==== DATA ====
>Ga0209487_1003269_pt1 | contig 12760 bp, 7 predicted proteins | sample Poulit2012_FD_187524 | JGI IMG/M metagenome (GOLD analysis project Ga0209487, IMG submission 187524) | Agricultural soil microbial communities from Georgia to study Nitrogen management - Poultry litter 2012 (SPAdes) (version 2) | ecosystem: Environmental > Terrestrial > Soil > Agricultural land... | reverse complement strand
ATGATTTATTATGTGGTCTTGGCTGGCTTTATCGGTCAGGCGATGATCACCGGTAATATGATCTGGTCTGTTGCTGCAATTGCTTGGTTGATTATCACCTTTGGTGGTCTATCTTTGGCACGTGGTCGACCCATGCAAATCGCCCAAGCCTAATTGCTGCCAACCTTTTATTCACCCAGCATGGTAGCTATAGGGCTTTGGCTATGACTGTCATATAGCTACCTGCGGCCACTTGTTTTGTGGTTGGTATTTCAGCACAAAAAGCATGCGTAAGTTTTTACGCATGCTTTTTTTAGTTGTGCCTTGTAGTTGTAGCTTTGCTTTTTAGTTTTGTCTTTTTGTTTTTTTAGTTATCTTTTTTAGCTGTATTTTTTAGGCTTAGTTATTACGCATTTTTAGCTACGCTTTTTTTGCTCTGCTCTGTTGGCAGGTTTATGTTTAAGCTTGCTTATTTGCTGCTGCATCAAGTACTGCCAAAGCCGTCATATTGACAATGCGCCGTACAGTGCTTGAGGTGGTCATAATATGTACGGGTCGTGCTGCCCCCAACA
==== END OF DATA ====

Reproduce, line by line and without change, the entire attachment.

>Ga0209487_1003269_pt1 | contig 12760 bp, 7 predicted proteins | sample Poulit2012_FD_187524 | JGI IMG/M metagenome (GOLD analysis project Ga0209487, IMG submission 187524) | Agricultural soil microbial communities from Georgia to study Nitrogen management - Poultry litter 2012 (SPAdes) (version 2) | ecosystem: Environmental > Terrestrial > Soil > Agricultural land... | reverse complement strand
ATGATTTATTATGTGGTCTTGGCTGGCTTTATCGGTCAGGCGATGATCACCGGTAATATGATCTGGTCTGTTGCTGCAATTGCTTGGTTGATTATCACCTTTGGTGGTCTATCTTTGGCACGTGGTCGACCCATGCAAATCGCCCAAGCCTAATTGCTGCCAACCTTTTATTCACCCAGCATGGTAGCTATAGGGCTTTGGCTATGACTGTCATATAGCTACCTGCGGCCACTTGTTTTGTGGTTGGTATTTCAGCACAAAAAGCATGCGTAAGTTTTTACGCATGCTTTTTTTAGTTGTGCCTTGTAGTTGTAGCTTTGCTTTTTAGTTTTGTCTTTTTGTTTTTTTAGTTATCTTTTTTAGCTGTATTTTTTAGGCTTAGTTATTACGCATTTTTAGCTACGCTTTTTTTGCTCTGCTCTGTTGGCAGGTTTATGTTTAAGCTTGCTTATTTGCTGCTGCATCAAGTACTGCCAAAGCCGTCATATTGACAATGCGCCGTACAGTGCTTGAGGTGGTCATAATATGTACGGGTCGTGCTGCCCCCAACA